The indicator or flag support 42 constitutes an extension of the wire forming the base 34 and end 36 and is coaxially related to the axis of the base 34. The support 42 is of a linear configuration and has a reduced intermediate diameter so as to rotatably receive the flag 44. The flag 44 is of a spiralled blade like configuration having an oblique surface 46 which is oblique to the axis of the support 42, and the flag also includes a hub having a bore 48 wherein the hub circumscribes the support 42 and the cylindrical bearing 50 defined thereon. In this manner the flag 44 is freely rotatable upon the support 42. The outer end of the support 42 is enlarged as at 52 to maintain the flag on the support, and it is to be understood that various fabricating techniques may be used to affix the enlarged end 52 to the support 42.
Adjacent the base end 38 an abutment coil 54 is defined of the same wire as forms the base 34. The abutment coil 54 defines a diameter 56 which is of a greater dimension than the base diameter 40.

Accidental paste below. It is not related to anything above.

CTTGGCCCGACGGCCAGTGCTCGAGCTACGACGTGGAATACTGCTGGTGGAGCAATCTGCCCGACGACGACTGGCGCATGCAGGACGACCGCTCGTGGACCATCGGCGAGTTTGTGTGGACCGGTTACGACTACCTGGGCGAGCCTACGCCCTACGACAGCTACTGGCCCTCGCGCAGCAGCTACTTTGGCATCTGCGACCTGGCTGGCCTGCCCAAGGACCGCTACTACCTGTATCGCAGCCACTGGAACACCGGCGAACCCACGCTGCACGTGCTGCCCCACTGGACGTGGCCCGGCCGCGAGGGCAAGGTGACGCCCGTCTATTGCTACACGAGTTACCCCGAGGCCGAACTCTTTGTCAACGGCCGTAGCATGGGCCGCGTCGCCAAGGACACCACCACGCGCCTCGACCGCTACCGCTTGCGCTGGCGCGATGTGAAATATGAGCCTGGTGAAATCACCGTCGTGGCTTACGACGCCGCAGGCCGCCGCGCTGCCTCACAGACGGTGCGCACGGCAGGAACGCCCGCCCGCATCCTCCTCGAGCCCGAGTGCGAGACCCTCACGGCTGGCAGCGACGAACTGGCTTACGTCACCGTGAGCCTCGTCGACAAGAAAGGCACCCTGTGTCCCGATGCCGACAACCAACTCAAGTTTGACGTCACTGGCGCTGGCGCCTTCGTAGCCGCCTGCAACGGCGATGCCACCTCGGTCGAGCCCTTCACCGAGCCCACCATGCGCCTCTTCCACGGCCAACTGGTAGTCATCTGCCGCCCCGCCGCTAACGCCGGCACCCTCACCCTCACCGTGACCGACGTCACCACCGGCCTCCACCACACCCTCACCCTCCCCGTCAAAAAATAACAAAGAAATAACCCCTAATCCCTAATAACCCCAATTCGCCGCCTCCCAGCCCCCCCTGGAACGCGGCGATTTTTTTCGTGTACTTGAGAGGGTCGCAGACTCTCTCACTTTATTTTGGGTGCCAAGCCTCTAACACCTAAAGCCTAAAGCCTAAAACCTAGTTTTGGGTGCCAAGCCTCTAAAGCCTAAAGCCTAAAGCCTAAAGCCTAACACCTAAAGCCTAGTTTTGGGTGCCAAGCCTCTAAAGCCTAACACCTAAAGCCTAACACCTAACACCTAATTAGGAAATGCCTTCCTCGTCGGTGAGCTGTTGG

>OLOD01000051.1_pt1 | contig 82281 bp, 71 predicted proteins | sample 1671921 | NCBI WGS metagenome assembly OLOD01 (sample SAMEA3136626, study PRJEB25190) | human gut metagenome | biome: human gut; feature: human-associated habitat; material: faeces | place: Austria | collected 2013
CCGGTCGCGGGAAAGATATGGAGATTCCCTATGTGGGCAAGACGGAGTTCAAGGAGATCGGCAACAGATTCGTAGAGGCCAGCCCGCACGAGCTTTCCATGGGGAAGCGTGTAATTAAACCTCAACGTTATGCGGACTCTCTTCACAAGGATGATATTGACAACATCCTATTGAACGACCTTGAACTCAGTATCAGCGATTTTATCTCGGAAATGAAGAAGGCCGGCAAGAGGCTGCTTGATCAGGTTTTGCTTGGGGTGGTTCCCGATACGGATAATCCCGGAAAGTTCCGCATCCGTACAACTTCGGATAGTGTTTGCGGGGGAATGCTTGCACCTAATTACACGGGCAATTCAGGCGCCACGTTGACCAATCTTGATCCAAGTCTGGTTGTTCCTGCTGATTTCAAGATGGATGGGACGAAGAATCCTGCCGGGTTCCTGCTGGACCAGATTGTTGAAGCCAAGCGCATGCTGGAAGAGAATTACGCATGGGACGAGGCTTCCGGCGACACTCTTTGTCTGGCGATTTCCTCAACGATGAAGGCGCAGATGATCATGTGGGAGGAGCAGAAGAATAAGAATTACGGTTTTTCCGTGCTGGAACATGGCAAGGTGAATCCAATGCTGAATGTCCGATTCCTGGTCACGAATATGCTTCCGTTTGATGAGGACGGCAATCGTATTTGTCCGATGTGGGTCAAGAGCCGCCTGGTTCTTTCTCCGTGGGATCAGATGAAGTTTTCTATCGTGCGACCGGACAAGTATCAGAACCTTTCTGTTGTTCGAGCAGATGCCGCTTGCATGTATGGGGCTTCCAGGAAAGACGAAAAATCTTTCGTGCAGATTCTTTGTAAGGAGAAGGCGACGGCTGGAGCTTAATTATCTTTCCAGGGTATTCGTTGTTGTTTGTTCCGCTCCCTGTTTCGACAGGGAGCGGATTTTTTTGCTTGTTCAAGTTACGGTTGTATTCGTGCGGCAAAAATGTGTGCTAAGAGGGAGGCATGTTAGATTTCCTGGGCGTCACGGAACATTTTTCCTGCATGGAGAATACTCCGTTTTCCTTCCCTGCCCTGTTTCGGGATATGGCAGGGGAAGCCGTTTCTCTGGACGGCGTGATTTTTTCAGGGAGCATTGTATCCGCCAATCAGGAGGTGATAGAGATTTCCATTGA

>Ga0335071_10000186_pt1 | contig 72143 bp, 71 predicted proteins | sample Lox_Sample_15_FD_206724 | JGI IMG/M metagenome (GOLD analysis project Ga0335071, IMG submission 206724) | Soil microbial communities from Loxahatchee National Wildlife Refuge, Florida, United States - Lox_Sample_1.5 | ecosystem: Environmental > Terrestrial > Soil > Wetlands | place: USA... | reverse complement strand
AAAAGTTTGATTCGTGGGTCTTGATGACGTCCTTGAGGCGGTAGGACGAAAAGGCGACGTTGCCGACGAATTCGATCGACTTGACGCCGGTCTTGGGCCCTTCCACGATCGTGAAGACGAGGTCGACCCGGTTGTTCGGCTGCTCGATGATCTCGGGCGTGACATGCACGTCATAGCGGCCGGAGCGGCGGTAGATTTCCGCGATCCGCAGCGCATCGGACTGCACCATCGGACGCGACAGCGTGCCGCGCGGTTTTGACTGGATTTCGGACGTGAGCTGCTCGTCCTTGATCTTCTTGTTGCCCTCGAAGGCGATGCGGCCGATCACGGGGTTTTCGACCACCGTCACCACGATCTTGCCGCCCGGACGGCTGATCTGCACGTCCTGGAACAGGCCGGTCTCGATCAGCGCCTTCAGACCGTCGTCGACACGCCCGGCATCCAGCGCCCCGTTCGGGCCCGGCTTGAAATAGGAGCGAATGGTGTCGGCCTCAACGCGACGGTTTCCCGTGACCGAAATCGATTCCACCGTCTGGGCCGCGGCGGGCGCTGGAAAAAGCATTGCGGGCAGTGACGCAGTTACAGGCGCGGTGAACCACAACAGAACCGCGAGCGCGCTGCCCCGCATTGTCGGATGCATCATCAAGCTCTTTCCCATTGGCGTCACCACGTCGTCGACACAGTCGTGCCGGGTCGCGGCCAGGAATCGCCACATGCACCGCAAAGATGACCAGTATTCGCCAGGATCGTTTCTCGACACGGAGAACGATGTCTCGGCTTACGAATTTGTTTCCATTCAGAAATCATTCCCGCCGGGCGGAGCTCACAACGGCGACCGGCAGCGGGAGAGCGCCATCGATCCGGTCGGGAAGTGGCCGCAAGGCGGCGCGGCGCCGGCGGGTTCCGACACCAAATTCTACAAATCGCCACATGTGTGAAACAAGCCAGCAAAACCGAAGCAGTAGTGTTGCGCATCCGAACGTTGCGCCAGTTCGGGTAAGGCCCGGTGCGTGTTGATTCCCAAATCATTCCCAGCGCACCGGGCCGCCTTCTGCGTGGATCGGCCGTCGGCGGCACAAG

With reference to FIG. 4, the end fitting body typically associated with the conduits 26 is represented at 58 and is of a generally cylindrical form having a tapered sealing surface 60. The end fitting 58 also includes a cylindrical nipple 62 adapted to be closely inserted within the bore of the conduit 26, and the nipple includes a cylindrical bore 64. The body also is formed with an annular recess 66 for receiving the end of the conduit 26 as will be appreciated from FIG. 5.
A radially compressible ferrule 68 surrounds the conduit 26, and as will be later described, is axially compressed between the end fitting body 58 and the compression nut 30.
The adapters 28 formed on the manifold 10 each include a bore communicating with the interior of the manifold, and threads 70 formed on the adapters selectively cooperate with the threads of the compression nut 30. The adapter also includes an oblique sealing surface 72 for cooperating with the end fitting sealing surface 60, and the adapter is recessed at 74 defining a radial shoulder.